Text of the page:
Indian space-tech startup Pixxel initiates funding round to launch Earth Imaging Satellite
Pixxel Founders Awais Ahmed (left) and Kshitij Khandelwal (right)

Pixxel, an Indian Space tech startup based in Bengaluru, raised $5 million in seed funding for its hugely anticipated Earth Imaging Satellite launch later this year. The round was led by Blume Ventures, growX ventures, and Lightspeed India. The series also included contributions from Inventus Capital India and other angel investors, including Stanford Angels and Ryan Johnson, a veteran in the earth imaging space. 

Pixxel was founded by two 21-year olds, Awais Ahmed and Kshitij Khandelwal, while still studying in their final year of undergraduate studies at BITS, Pilani. They are now gearing up for the launch of the first satellite, scheduled at the end of this year on a Soyuz rocket. 

Awais Ahmed, the CEO of Pixxel, said, “Space technology has tremendous potential to make life on earth better and more sustainable. We’re glad that some very high-quality investors have decided to partner with us on this long journey and acknowledged the potential of our technology and vision in making lives on earth significantly better. We look forward to building from India for not only this country but the world.”

Hemant Mohapatra, Partner at Lightspeed India, said of the funding, “The micro-satellite movement, together with easier and cheaper access to space, has led us closer than ever to the dream of providing real-time, 24x7x365 coverage of full planetary data. With COVID-19, we are seeing imagery demand shift even faster away from drones and airplanes to satellites. Their platform-centric approach to satellites, payload, data, and associated AI-led analytics is one of the boldest and most comprehensive we have seen, and we are very excited to go on this journey with them!”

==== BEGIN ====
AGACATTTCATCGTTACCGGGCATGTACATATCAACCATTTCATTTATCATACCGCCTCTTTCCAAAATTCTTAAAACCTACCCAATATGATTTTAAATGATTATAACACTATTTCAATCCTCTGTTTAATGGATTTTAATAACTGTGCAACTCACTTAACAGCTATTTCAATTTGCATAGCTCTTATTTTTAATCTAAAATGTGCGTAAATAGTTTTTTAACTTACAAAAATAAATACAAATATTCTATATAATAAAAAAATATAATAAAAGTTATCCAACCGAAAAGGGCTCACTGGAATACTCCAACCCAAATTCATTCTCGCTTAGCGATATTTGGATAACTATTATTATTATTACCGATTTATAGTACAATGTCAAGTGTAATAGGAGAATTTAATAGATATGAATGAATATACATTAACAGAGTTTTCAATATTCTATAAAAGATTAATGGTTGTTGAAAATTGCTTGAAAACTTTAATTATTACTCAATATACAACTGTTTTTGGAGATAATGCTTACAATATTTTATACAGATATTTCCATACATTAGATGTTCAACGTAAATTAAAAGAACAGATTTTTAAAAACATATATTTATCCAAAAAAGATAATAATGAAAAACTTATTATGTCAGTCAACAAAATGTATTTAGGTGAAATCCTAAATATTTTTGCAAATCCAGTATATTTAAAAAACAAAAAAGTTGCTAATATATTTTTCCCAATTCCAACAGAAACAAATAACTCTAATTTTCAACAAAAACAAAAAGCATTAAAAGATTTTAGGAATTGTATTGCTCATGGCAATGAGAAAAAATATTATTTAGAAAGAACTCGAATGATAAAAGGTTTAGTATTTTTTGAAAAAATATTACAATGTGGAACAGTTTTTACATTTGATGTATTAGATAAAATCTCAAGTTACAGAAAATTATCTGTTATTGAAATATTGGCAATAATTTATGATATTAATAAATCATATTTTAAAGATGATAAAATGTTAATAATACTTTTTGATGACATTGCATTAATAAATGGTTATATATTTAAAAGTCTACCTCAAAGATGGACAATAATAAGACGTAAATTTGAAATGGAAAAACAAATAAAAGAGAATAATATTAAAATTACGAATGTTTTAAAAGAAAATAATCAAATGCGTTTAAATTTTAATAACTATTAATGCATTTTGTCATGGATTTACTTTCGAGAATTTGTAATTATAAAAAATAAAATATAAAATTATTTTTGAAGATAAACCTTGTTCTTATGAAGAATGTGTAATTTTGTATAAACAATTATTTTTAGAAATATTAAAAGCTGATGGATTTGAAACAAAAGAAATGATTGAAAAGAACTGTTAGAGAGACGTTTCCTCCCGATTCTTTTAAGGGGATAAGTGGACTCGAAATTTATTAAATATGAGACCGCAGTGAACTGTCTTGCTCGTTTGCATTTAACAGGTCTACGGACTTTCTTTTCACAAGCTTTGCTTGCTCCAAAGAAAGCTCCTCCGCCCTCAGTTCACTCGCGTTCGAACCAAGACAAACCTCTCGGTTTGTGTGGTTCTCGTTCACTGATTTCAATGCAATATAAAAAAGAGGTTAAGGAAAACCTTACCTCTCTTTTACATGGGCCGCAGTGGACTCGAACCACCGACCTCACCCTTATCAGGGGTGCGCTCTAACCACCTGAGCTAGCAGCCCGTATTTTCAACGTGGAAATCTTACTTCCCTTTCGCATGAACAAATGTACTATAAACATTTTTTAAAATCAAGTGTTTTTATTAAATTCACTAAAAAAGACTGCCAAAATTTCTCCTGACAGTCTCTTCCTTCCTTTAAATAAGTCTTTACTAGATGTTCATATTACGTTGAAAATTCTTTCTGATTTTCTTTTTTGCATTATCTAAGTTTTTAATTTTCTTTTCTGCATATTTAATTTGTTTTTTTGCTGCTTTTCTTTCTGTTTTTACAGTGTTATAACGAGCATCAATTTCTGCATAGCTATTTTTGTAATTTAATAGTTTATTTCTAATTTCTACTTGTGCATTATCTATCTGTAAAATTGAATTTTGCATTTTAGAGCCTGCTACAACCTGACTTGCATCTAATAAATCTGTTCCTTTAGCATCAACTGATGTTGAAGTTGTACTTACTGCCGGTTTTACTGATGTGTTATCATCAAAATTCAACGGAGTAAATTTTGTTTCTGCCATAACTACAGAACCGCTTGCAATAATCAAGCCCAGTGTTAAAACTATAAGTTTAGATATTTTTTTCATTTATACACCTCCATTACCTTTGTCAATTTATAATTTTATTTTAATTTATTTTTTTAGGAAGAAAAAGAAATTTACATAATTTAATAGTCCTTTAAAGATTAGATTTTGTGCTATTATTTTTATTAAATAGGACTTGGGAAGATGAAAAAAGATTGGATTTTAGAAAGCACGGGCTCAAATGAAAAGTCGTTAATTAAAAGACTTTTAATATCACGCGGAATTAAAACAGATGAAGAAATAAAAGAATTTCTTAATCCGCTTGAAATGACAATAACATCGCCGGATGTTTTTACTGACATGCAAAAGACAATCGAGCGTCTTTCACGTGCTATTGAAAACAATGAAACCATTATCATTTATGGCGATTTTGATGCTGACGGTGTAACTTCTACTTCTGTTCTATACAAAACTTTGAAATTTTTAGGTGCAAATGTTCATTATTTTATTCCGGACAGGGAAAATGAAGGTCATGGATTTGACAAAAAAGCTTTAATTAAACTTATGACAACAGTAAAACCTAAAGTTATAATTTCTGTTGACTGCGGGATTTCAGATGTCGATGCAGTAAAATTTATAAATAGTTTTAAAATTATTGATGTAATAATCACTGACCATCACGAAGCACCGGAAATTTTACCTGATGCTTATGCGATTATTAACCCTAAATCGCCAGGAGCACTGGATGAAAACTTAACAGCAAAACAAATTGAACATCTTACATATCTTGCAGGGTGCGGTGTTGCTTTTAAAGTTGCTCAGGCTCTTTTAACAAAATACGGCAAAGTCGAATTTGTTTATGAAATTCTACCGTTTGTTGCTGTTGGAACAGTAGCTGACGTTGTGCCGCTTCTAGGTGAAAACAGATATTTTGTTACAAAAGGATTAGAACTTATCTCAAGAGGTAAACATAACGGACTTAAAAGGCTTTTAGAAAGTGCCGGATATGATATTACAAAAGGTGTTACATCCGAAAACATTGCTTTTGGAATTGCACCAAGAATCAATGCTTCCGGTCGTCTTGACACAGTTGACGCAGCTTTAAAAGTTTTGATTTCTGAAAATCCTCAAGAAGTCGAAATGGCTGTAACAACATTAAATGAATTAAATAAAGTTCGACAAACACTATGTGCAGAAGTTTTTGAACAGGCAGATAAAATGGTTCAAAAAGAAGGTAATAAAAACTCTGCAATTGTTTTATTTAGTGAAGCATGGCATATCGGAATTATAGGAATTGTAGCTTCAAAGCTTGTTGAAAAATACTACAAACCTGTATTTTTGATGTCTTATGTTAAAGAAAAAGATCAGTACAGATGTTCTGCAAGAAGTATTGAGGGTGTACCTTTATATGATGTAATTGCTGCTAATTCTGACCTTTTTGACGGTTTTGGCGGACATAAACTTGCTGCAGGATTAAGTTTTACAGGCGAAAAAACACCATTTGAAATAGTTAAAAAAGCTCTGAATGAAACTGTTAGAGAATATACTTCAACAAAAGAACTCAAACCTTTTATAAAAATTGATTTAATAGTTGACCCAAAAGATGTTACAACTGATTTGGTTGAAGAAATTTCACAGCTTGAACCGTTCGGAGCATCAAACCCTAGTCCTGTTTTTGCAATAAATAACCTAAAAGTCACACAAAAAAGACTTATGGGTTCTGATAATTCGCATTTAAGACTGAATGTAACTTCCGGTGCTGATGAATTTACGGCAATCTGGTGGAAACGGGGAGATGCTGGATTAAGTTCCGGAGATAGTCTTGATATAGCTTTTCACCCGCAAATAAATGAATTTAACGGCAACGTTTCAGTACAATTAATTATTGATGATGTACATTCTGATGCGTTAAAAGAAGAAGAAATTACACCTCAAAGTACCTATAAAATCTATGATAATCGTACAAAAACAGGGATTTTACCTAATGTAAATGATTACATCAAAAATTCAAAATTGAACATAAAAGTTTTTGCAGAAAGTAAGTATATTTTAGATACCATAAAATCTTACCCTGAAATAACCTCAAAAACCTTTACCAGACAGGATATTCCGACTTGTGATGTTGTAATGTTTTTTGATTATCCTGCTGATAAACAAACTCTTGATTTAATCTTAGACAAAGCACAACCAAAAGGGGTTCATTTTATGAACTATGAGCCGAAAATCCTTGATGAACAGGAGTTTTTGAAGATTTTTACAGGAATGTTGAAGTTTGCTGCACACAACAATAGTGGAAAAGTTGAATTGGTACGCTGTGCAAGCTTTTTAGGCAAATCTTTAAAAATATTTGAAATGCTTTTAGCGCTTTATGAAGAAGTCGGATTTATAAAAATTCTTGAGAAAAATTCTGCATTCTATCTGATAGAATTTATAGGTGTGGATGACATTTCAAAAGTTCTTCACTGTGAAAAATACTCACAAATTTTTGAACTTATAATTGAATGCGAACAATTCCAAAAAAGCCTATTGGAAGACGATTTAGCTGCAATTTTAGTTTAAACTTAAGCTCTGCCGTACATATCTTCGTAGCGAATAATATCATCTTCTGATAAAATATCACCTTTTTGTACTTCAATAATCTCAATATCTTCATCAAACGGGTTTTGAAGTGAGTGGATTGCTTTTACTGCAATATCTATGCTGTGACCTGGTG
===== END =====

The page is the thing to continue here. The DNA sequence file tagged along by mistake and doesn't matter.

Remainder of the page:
Indian Space tech is on the rise

Pixxel manufactures miniature satellites, which are no heavier than a small refrigerator, in order to create a satellite constellation. This constellation structure would elaborate on the world’s most pressing problems by providing 24-hour coverage of the planet. The data recovered by the satellites would be analysed by Pixxel’s own machinery and predict global difficulties and phenomena. The company has ensured that these satellites would not contribute to space debris problem by programming them to deorbit after serving their tenure. 

Pixxel was selected to be a part of the Techstars Starburst Space Accelerator in 2019, a first of its kind space focused accelerator where the company worked with space industry stalwarts such as NASA JPL, US Air Force, Lockheed Martin, and Maxar. 

Now, the company has plans to launch 30 satellites by the end of 2022 for its global constellation.

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